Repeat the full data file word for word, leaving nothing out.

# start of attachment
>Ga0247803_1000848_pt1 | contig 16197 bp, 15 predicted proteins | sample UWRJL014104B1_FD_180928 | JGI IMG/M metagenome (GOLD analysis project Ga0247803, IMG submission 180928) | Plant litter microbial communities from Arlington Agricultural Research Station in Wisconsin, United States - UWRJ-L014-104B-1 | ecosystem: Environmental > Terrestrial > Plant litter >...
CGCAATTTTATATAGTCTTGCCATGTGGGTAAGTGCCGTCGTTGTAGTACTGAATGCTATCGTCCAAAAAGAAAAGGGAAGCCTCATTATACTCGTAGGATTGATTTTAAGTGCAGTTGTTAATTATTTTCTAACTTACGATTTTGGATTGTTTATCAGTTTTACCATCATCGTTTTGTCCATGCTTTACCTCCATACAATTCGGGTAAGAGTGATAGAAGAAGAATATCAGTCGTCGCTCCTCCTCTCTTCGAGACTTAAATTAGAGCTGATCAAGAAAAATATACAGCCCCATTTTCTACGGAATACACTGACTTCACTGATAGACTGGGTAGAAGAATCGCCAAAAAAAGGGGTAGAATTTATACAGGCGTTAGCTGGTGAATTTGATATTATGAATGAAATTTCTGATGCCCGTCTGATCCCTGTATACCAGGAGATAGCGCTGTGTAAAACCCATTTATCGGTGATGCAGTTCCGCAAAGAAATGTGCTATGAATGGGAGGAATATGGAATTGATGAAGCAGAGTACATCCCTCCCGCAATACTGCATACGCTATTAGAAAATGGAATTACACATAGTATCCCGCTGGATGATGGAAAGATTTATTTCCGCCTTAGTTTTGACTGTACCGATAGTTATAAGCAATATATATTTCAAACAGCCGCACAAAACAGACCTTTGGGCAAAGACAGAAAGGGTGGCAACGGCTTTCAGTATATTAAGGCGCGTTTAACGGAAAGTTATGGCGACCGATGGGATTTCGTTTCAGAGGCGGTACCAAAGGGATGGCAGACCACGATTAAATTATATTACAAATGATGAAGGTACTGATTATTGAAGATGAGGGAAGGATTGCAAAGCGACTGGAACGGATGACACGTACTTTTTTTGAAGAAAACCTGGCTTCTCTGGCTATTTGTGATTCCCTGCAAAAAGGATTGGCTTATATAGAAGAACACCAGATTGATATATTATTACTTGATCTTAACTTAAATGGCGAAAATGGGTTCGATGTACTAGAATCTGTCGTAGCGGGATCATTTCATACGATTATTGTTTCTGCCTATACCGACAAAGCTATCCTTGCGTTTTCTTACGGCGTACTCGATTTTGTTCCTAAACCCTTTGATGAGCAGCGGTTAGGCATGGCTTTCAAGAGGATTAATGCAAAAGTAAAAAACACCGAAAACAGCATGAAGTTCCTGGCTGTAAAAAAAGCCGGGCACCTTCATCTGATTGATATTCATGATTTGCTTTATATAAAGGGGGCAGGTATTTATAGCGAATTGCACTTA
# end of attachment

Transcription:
>Ga0247803_1000848_pt1 | contig 16197 bp, 15 predicted proteins | sample UWRJL014104B1_FD_180928 | JGI IMG/M metagenome (GOLD analysis project Ga0247803, IMG submission 180928) | Plant litter microbial communities from Arlington Agricultural Research Station in Wisconsin, United States - UWRJ-L014-104B-1 | ecosystem: Environmental > Terrestrial > Plant litter >...
CGCAATTTTATATAGTCTTGCCATGTGGGTAAGTGCCGTCGTTGTAGTACTGAATGCTATCGTCCAAAAAGAAAAGGGAAGCCTCATTATACTCGTAGGATTGATTTTAAGTGCAGTTGTTAATTATTTTCTAACTTACGATTTTGGATTGTTTATCAGTTTTACCATCATCGTTTTGTCCATGCTTTACCTCCATACAATTCGGGTAAGAGTGATAGAAGAAGAATATCAGTCGTCGCTCCTCCTCTCTTCGAGACTTAAATTAGAGCTGATCAAGAAAAATATACAGCCCCATTTTCTACGGAATACACTGACTTCACTGATAGACTGGGTAGAAGAATCGCCAAAAAAAGGGGTAGAATTTATACAGGCGTTAGCTGGTGAATTTGATATTATGAATGAAATTTCTGATGCCCGTCTGATCCCTGTATACCAGGAGATAGCGCTGTGTAAAACCCATTTATCGGTGATGCAGTTCCGCAAAGAAATGTGCTATGAATGGGAGGAATATGGAATTGATGAAGCAGAGTACATCCCTCCCGCAATACTGCATACGCTATTAGAAAATGGAATTACACATAGTATCCCGCTGGATGATGGAAAGATTTATTTCCGCCTTAGTTTTGACTGTACCGATAGTTATAAGCAATATATATTTCAAACAGCCGCACAAAACAGACCTTTGGGCAAAGACAGAAAGGGTGGCAACGGCTTTCAGTATATTAAGGCGCGTTTAACGGAAAGTTATGGCGACCGATGGGATTTCGTTTCAGAGGCGGTACCAAAGGGATGGCAGACCACGATTAAATTATATTACAAATGATGAAGGTACTGATTATTGAAGATGAGGGAAGGATTGCAAAGCGACTGGAACGGATGACACGTACTTTTTTTGAAGAAAACCTGGCTTCTCTGGCTATTTGTGATTCCCTGCAAAAAGGATTGGCTTATATAGAAGAACACCAGATTGATATATTATTACTTGATCTTAACTTAAATGGCGAAAATGGGTTCGATGTACTAGAATCTGTCGTAGCGGGATCATTTCATACGATTATTGTTTCTGCCTATACCGACAAAGCTATCCTTGCGTTTTCTTACGGCGTACTCGATTTTGTTCCTAAACCCTTTGATGAGCAGCGGTTAGGCATGGCTTTCAAGAGGATTAATGCAAAAGTAAAAAACACCGAAAACAGCATGAAGTTCCTGGCTGTAAAAAAAGCCGGGCACCTTCATCTGATTGATATTCATGATTTGCTTTATATAAAGGGGGCAGGTATTTATAGCGAATTGCACTTA